It didn’t seem to work.
- There is no home for me, and there won’t be any for you if you go back, told him Neal, looking as desperate as August was. My father probably destroyed everything with dark magic a long, long time ago before your infamous Queen came to curse everyone ! Why don’t you try to live here, where there’s nothing who’ll make us sad and hurting and heartbroken ?
- You can’t condemn us to live under your laws – to live here, in this wrecked realm where nothing is ever good or great anymore, where you left her to rot in a cell you should be in!
He had punched him, then, accusing him of everything, breathless and angry, finally understanding who that man was.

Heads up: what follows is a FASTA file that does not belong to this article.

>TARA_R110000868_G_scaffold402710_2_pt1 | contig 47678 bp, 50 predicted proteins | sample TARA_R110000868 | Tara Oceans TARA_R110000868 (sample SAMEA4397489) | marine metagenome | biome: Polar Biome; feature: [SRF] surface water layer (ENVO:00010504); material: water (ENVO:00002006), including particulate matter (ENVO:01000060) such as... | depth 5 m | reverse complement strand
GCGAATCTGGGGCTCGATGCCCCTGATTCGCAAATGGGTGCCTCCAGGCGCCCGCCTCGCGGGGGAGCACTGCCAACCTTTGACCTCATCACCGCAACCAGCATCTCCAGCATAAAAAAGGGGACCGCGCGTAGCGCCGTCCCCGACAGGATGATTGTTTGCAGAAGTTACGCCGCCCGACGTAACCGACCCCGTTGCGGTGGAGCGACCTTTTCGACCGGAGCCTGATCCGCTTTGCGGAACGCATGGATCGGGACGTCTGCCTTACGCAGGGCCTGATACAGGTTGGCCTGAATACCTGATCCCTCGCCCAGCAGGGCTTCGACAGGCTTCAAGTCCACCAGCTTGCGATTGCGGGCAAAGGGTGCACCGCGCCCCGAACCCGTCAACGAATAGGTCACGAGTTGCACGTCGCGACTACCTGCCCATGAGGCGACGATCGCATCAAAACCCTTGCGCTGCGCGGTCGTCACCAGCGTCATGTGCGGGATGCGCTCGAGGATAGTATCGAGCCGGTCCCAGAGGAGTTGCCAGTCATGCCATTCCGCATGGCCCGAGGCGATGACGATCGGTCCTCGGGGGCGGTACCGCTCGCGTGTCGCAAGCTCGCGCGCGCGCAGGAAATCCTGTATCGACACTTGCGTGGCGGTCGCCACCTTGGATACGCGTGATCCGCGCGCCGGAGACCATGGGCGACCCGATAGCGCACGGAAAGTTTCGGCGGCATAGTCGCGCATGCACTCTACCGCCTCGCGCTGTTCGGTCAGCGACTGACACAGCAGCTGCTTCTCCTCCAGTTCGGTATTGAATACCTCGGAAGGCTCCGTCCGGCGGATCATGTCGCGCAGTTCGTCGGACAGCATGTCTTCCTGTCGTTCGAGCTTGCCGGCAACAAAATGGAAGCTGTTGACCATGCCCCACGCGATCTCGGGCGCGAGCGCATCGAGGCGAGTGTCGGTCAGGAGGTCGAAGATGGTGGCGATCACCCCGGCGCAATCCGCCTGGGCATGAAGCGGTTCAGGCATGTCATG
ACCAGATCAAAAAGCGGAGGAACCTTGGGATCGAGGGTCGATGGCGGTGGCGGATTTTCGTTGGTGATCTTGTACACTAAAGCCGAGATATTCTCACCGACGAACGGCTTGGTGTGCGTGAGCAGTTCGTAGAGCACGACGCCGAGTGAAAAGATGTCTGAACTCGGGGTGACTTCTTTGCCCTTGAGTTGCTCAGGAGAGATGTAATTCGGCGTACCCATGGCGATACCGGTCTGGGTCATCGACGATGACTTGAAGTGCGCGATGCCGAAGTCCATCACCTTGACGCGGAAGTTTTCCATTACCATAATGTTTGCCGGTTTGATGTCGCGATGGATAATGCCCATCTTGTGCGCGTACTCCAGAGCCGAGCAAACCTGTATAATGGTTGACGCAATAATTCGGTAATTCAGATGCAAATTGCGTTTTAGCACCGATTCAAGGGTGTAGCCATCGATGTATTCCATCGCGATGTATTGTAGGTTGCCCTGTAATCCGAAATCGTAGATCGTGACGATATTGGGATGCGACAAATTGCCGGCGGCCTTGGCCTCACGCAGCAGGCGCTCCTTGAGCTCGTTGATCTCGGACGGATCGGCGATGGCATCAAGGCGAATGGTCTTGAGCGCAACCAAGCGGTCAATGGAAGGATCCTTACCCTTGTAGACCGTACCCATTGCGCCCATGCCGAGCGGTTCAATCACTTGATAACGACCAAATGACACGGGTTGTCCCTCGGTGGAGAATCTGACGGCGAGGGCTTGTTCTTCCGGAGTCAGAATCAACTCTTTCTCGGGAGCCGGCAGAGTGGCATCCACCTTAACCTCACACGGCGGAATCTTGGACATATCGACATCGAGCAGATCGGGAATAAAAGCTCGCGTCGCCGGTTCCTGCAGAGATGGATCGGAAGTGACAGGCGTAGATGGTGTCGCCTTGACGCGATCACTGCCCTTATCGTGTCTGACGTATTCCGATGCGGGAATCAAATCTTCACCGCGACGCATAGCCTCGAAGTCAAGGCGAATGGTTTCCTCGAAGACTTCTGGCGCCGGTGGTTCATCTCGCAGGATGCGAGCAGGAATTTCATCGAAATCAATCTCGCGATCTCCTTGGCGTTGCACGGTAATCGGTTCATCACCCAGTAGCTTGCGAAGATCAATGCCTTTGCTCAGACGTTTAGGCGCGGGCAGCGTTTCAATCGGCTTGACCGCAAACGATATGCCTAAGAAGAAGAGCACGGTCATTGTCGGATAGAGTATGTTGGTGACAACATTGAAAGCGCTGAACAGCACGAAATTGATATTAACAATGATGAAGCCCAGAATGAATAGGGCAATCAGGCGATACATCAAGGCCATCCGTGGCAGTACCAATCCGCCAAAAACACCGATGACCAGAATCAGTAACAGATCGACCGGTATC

- Let her go, Bealfire!
Neal’s lower lip was bleeding, and his cheek was already turning a deep shade of violet ; and August couldn’t do anything else but screaming, eleven again, angry again at parents who weren’t there.
- You left us ! He yelled again. You went away from our land for this – this wicked reality we are forced to live in until Emma’s of age ! So stay here if that please you so much, but don’t make us !
Neal was looking at him, eyes blurry with tears.
- Don’t, August finally whispered, falling to his knees and almost crying, his eyes lost in the many things he had left behind by taking Emma to this wardrobe.
His father, the many hours they spent in the workshop, their Sunday walk shopping for strong, old wood in the big marketplace the castle held; the numerous things he was told, stories of his homeland he never stopped telling Emma as they were growing up in this one.
Neither of them talked for a long time, lost in memories of a far away past.